15 Flippin' Fantastic Facts About Pancake Day
Get your frying pans ready! These fifteen fabulous fried facts will flip your world!
For all pancake lovers, Pancake Day has to be THE best day of the year! But there's loads about it you probably don't know. Do you know what they eat in Iceland, how many eggs Brits eat on Pancake Day - or why it has to be about pancakes anyway? You're about to find out! For more fun facts, learn all about Eurovision - or maybe you'd prefer to learn about pirates? Or go crazy with 20 weirdest history facts!
1. Its real name is Shrove Tuesday
In Christianity Shrove Tuesday is a feast day before the beginning of Lent, which is the 40-day period leading up to Easter. During Lent you're supposed to give up something to respect Jesus Christ's fasting, so on Shrove Tuesday people often have feasts and indulge in whatever they're giving up. "Shrove" comes from the word "shrive", which means to be forgiven in the eyes of God. "Pancake Day" is a mostly British term - Shrove Tuesday has different names in different places!
2. It moves around
Shrove Tuesday always falls 47 days before Easter, and Easter moves around every year (unlike Christmas, which is always on the 25th of December). It usually happens between the 3rd of February and and the 9th of March. Take a look at your calendar to see what day it is this year!
3. In some places it's a HUGE party
We said Shrove Tuesday has different names in different countries, and one of the most famous is Mardi Gras! "Mardi Gras" is French for "fat Tuesday", which describes how people go all out eating fatty foods and partying before Lent! Mardi Gras is celebrated in a lot of countries, including Germany and Belgium, but it's probably most famous in the USA, especially in places with a lot of French settlers. The southern city of New Orleans, Louisiana, is famous for its Mardi Gras carnival, which includes a dancing, crazy parade floats, and wild costumes! If you've seen The Princess and the Frog, remember the big parade at the end of the movie? That's Mardi Gras! So that means The Princess and the Frog is a Pancake Day film!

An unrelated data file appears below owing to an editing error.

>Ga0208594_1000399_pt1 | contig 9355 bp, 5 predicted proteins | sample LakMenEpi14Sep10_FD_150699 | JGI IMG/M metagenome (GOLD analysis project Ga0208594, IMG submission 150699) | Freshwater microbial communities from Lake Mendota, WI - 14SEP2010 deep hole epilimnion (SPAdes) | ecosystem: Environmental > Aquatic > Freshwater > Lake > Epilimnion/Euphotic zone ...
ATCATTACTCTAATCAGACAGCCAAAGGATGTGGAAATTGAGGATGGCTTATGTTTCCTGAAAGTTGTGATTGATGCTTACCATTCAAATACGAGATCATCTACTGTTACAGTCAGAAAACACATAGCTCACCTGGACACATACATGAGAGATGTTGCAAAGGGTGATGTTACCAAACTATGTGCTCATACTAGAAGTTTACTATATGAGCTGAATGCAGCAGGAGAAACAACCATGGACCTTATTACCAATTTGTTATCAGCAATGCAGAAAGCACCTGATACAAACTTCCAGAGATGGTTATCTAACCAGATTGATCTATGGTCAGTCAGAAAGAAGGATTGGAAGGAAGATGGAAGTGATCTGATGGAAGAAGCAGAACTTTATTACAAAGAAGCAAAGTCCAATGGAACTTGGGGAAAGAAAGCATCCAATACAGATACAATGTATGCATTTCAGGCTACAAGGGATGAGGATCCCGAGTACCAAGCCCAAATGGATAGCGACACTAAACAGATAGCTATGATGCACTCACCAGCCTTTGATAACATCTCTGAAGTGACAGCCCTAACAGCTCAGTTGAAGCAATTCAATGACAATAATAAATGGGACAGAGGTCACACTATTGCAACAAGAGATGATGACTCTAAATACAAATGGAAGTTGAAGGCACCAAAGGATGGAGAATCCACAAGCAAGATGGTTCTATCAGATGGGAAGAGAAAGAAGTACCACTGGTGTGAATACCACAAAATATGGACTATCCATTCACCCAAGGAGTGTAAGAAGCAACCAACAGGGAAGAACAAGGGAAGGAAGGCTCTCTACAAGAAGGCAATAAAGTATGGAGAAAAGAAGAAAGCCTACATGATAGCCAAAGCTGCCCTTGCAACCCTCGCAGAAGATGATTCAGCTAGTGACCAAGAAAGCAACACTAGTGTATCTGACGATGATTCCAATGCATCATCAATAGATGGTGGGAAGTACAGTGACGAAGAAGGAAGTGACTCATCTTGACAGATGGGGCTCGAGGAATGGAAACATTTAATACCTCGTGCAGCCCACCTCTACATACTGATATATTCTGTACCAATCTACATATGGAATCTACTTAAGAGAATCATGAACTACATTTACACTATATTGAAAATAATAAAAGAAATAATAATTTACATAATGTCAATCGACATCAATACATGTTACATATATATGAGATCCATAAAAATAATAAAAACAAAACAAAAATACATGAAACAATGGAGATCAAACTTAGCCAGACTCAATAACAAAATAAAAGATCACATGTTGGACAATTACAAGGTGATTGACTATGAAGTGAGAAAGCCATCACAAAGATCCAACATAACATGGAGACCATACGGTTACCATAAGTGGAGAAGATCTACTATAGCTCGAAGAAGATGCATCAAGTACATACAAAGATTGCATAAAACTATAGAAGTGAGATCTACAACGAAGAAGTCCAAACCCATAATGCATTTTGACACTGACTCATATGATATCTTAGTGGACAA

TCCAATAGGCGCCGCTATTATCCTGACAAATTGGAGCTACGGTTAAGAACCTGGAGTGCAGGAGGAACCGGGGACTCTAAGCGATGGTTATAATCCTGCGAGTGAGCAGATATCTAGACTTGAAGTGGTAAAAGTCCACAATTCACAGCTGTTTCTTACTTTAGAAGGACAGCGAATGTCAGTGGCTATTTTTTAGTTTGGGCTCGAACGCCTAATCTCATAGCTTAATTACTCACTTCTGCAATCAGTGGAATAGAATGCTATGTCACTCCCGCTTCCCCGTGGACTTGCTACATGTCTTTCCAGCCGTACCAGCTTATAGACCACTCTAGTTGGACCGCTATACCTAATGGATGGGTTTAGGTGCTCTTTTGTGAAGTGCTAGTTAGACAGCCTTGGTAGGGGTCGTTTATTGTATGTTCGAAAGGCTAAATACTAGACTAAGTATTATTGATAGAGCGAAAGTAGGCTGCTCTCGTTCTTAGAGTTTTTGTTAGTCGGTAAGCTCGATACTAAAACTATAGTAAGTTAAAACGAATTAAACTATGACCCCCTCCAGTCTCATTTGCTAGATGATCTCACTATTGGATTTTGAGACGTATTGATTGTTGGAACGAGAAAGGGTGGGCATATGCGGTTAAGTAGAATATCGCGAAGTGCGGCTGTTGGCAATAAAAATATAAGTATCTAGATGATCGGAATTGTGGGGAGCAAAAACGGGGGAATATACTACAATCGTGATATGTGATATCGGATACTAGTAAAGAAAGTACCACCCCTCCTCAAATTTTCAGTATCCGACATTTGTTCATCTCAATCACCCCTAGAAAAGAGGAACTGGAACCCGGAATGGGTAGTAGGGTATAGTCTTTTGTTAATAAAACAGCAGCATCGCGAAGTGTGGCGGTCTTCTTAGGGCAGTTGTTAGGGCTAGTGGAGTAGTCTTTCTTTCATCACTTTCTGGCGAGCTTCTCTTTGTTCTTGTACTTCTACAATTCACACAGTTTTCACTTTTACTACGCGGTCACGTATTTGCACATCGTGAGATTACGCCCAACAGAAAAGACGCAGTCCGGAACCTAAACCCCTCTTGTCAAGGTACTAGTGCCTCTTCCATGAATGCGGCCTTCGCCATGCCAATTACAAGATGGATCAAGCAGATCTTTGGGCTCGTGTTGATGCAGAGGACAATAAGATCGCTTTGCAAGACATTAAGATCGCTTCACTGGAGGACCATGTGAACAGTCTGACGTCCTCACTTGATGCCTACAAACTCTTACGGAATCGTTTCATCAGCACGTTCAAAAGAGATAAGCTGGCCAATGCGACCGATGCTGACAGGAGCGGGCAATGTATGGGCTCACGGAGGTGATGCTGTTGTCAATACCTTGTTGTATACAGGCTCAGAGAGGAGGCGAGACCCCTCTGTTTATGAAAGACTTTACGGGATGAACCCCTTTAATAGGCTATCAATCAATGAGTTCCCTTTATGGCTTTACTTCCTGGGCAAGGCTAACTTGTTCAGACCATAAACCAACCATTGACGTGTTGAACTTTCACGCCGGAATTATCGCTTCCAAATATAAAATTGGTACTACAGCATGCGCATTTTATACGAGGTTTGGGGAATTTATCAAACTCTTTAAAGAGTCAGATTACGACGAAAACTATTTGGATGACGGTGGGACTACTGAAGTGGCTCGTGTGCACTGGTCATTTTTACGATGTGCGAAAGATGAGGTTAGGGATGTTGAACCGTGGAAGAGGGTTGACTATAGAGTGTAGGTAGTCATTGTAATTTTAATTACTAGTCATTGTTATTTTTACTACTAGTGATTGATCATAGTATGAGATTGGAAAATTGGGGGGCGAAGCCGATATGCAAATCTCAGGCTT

4. "Pancake Day" references the most popular food
The UK name might sound very different from Mardi Gras, but they're actually sort of similar - pancakes are a very rich, fatty treat, and they were an excellent way to use up eggs and other fatty foods before Lent!
5. British pancakes are different from American ones
American-style pancakes are super popular in the UK, and you've probably tried some - a big stack of thick friend batter with maple syrup, and maybe some fruit, ice-cream, or even bacon! But traditional British pancakes are very different, and if you've never tried them you might be surprised! They're very thin and flat, and always eaten right out of the pan. Traditional toppings are different too - golden syrup or lemon and sugar are usually served with British pancakes!
6. Pancake races are the traditional way to celebrate